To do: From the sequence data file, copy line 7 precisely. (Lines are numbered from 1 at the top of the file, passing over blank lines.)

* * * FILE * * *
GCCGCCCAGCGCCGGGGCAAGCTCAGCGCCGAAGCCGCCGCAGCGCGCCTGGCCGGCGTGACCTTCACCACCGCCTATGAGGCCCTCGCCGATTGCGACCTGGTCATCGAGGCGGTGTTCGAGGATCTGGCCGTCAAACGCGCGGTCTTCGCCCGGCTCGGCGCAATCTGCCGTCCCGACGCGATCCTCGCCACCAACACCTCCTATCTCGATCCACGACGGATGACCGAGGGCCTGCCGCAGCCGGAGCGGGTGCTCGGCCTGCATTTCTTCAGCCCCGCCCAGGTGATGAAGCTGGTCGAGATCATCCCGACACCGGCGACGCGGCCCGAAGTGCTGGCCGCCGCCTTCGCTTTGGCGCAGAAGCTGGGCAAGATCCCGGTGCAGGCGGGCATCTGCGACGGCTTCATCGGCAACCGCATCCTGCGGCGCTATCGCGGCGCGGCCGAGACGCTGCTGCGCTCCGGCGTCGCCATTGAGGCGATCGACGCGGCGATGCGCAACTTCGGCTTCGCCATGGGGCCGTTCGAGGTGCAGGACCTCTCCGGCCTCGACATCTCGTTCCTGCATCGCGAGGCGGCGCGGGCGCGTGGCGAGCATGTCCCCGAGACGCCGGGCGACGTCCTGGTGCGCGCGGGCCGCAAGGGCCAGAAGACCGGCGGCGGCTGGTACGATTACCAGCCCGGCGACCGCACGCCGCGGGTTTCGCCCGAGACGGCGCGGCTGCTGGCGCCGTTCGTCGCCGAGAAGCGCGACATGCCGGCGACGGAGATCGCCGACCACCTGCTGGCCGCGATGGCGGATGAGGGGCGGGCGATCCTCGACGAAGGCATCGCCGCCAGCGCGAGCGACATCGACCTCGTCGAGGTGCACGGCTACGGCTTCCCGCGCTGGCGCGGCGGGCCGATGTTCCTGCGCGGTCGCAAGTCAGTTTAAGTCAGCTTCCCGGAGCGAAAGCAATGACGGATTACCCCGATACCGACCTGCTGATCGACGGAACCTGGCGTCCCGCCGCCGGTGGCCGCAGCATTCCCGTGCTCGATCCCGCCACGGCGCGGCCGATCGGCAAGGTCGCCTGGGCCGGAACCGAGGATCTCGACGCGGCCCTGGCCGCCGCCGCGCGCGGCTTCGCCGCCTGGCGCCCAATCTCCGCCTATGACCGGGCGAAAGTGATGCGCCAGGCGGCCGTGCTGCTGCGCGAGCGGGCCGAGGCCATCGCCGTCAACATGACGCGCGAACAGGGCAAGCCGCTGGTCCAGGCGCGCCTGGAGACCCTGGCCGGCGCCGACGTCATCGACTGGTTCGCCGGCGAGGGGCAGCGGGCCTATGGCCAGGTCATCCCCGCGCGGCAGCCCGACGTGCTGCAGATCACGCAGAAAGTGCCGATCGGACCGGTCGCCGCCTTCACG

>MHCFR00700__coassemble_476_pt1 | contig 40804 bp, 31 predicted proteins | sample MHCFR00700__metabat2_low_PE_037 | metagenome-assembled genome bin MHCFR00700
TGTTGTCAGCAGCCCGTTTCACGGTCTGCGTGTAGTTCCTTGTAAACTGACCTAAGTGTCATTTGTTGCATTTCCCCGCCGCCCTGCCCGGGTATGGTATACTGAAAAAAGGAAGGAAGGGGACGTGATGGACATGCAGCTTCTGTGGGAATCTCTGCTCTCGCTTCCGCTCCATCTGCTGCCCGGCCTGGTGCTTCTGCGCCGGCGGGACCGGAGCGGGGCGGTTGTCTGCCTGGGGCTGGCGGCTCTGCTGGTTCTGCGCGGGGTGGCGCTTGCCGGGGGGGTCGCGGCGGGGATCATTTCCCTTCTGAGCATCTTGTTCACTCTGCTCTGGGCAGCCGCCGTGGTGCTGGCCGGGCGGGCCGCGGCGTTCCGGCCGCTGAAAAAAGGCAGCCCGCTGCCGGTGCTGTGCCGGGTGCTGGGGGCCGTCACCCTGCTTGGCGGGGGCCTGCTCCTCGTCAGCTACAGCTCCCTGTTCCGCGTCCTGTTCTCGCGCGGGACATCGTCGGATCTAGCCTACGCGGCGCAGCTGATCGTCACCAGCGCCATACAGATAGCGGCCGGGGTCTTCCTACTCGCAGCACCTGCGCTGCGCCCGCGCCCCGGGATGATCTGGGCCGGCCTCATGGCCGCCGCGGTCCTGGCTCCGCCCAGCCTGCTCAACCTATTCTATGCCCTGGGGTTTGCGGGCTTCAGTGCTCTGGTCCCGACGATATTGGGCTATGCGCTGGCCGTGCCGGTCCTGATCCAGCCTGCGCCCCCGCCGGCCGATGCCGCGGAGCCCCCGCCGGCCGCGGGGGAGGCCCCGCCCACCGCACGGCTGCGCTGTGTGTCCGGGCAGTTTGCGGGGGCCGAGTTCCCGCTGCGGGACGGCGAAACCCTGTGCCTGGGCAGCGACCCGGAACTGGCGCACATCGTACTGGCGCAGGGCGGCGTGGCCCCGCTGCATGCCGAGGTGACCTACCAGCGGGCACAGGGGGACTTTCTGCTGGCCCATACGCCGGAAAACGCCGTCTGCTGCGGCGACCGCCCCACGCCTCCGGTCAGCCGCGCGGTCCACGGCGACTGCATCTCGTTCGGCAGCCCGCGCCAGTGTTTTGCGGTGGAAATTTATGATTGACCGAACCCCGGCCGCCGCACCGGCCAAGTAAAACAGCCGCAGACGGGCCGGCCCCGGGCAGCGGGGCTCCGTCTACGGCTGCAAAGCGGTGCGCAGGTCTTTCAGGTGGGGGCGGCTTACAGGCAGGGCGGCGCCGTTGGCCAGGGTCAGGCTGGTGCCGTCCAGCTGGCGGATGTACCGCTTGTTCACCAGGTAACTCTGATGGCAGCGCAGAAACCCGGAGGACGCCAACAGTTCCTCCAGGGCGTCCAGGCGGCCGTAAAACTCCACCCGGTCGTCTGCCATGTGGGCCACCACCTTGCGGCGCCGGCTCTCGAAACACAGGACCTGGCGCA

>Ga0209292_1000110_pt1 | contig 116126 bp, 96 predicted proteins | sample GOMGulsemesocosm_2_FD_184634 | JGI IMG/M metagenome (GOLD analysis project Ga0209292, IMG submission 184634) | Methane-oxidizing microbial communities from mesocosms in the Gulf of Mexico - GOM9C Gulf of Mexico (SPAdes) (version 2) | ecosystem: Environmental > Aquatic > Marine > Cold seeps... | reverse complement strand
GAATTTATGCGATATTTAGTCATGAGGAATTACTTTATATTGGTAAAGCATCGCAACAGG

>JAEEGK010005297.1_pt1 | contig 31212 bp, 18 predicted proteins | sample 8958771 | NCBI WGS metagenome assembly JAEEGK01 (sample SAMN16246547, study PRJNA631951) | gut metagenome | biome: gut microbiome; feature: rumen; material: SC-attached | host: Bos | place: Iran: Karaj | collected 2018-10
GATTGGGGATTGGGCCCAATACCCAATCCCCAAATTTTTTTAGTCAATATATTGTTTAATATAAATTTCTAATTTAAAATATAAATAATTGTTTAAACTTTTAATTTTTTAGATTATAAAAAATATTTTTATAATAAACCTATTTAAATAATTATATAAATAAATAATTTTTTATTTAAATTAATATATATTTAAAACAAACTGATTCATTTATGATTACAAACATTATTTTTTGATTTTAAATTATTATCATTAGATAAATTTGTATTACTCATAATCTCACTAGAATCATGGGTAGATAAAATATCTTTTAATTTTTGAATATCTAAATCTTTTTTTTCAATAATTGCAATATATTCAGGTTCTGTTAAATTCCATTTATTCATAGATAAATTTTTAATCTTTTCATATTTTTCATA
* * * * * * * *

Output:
GATTGGGGATTGGGCCCAATACCCAATCCCCAAATTTTTTTAGTCAATATATTGTTTAATATAAATTTCTAATTTAAAATATAAATAATTGTTTAAACTTTTAATTTTTTAGATTATAAAAAATATTTTTATAATAAACCTATTTAAATAATTATATAAATAAATAATTTTTTATTTAAATTAATATATATTTAAAACAAACTGATTCATTTATGATTACAAACATTATTTTTTGATTTTAAATTATTATCATTAGATAAATTTGTATTACTCATAATCTCACTAGAATCATGGGTAGATAAAATATCTTTTAATTTTTGAATATCTAAATCTTTTTTTTCAATAATTGCAATATATTCAGGTTCTGTTAAATTCCATTTATTCATAGATAAATTTTTAATCTTTTCATATTTTTCATA